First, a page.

Pathology 101: How a pathology report explains cancer

Pathology reports on suspected cancer say if a patient has a malignancy, type of cancer and if it has spread

mammary carcinoma

In a pathology report, the diagnosis section provides the location of the tumor, its type and grade, and size.

 

Chances are, the treatment plan for your cancer was determined by the results on a pathology report. Before your diagnosis, you probably had a biopsy or surgery where a doctor removed cells or tissue for study under a microscope. Specialists called pathologists spend their days viewing these samples, understanding how they look compared to normal cells and preparing reports which summarize the findings on each biopsy for oncologists and surgeons.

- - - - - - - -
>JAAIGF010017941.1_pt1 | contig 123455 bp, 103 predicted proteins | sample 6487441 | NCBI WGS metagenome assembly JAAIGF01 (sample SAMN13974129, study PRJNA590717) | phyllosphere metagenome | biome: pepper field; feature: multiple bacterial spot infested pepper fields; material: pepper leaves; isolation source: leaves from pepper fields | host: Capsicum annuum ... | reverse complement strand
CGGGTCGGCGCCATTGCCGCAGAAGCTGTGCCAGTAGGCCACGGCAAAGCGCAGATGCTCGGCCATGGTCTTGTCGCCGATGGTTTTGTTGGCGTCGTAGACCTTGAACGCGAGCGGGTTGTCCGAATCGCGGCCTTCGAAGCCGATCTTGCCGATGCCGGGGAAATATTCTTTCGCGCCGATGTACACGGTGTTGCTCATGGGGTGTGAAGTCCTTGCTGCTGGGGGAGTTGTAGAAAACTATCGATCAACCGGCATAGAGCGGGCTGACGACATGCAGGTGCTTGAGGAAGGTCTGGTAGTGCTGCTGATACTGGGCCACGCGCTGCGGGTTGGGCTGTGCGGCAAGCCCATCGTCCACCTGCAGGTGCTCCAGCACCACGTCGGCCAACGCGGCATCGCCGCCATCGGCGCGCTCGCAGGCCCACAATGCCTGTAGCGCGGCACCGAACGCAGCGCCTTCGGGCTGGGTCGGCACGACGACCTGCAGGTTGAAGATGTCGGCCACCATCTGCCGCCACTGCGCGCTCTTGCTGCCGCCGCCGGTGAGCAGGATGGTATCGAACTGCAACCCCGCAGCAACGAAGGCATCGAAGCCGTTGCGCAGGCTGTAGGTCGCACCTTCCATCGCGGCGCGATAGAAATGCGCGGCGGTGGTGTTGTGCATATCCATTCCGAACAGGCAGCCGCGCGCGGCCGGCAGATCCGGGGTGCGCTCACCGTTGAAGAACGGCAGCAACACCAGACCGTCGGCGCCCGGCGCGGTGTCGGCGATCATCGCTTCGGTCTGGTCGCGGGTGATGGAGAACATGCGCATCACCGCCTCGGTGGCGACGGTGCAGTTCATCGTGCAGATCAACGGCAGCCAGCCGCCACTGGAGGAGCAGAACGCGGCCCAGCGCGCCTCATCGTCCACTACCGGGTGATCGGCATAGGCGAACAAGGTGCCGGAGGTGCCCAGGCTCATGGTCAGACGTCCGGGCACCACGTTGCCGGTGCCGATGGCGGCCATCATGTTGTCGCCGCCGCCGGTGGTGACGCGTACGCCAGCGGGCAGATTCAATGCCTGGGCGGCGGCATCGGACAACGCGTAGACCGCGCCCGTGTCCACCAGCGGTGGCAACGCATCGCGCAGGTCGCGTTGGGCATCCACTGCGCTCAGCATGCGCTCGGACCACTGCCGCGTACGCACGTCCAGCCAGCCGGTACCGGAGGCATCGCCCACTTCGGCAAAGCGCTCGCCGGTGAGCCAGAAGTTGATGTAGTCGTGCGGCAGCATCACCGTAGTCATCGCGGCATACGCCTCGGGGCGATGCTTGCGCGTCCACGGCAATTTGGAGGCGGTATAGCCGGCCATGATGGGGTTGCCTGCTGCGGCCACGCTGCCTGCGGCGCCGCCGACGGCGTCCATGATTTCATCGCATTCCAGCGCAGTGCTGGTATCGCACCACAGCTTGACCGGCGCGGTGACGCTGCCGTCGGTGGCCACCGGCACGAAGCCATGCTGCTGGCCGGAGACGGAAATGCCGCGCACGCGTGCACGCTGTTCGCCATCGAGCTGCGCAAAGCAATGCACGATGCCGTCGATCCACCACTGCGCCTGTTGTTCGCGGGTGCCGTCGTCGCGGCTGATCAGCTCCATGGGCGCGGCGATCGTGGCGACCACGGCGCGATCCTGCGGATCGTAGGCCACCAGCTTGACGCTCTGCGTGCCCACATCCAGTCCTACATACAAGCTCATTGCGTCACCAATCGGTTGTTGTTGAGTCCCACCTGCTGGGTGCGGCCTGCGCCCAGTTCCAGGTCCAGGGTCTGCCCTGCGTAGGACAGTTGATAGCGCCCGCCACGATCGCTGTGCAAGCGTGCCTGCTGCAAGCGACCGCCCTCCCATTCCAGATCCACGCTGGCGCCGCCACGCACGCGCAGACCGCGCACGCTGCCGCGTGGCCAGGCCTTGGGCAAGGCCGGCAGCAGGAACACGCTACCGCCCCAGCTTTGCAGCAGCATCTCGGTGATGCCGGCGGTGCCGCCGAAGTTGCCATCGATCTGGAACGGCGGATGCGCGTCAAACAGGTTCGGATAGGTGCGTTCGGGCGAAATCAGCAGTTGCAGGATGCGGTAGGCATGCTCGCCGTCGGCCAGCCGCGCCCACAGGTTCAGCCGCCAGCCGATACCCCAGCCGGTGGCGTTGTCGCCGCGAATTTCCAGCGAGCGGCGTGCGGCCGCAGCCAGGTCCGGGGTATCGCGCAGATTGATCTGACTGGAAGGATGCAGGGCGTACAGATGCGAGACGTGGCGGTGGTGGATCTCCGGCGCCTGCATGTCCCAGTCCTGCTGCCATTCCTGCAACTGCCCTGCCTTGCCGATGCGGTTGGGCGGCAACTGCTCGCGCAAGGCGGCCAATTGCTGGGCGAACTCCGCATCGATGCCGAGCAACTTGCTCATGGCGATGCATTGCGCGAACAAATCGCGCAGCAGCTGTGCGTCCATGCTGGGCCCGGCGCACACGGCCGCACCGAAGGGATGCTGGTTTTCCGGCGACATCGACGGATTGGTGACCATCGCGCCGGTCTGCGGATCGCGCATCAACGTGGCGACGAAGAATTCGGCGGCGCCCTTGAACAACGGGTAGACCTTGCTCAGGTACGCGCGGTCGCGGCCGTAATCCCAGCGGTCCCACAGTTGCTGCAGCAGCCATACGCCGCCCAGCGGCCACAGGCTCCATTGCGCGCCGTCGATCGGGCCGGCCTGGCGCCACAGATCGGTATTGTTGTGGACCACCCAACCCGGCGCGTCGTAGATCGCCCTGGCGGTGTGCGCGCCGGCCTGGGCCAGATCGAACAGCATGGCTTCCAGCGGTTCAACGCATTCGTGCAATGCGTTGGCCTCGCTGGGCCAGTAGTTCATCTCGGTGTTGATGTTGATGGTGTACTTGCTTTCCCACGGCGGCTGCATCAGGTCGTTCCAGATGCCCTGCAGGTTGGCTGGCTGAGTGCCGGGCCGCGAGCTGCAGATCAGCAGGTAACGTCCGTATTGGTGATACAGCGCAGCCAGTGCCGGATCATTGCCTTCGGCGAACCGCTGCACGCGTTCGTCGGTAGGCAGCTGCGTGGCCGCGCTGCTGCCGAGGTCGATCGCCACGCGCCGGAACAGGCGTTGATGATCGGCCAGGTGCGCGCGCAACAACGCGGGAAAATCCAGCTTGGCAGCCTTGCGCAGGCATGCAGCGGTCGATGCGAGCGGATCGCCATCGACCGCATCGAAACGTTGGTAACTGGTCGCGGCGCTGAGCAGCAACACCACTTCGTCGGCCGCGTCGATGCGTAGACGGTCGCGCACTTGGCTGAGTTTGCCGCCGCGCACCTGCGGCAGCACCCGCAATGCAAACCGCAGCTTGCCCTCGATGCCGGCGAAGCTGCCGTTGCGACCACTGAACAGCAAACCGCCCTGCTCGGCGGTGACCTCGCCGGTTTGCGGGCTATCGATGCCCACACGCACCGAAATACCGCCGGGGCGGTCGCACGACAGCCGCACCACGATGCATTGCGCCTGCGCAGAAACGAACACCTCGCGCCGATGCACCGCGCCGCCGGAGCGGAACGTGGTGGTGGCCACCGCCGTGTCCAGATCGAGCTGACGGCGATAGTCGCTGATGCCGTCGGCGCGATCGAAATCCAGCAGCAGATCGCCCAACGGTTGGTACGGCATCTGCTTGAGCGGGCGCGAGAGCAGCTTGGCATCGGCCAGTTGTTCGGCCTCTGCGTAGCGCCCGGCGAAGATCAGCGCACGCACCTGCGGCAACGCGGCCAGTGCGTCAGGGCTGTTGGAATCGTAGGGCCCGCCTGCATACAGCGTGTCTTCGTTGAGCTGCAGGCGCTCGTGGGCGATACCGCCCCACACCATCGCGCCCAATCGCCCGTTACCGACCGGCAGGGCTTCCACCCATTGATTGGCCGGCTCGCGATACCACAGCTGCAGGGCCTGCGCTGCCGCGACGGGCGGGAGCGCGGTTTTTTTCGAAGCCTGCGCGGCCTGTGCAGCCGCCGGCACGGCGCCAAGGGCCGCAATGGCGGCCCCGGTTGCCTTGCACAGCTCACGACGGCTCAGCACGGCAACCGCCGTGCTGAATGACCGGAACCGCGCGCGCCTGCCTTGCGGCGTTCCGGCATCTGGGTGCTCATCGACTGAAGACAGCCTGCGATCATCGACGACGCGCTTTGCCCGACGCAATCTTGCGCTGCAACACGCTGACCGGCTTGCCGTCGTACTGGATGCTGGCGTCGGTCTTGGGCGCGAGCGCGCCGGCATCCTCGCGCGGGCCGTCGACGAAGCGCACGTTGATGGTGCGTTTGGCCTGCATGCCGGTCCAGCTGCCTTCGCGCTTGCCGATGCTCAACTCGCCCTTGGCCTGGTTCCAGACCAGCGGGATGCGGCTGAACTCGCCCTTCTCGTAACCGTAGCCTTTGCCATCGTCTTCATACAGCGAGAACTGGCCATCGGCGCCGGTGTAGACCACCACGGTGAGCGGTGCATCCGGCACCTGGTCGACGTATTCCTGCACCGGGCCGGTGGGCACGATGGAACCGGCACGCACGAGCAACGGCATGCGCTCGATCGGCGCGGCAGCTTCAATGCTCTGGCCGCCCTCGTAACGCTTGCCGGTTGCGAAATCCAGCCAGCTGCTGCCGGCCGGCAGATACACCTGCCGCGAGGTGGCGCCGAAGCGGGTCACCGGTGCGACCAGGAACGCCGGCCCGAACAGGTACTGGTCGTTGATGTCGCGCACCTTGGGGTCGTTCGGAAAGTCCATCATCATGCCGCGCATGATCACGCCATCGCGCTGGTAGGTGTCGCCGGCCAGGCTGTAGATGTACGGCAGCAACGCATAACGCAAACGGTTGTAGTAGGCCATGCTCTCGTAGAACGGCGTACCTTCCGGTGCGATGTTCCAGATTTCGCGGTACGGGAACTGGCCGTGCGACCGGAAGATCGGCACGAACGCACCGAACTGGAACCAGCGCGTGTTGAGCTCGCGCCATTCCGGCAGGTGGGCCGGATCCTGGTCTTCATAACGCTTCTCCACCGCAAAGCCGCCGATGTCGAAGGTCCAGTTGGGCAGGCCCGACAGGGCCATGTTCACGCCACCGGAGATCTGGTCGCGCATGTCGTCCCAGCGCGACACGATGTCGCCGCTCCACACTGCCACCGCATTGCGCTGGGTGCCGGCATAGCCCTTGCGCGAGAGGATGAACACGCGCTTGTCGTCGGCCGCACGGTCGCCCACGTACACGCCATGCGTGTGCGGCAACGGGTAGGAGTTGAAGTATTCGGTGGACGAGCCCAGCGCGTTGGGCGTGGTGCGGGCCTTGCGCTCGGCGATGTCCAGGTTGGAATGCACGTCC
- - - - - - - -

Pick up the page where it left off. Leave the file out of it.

We spoke with Cancer Center pathologist, Celina Kleer, M.D., director of the Breast Pathology Division in the Department of Pathology,to find out the information contained in a report and how your oncologist uses it to decide the best course of treatment for your cancer. Continue reading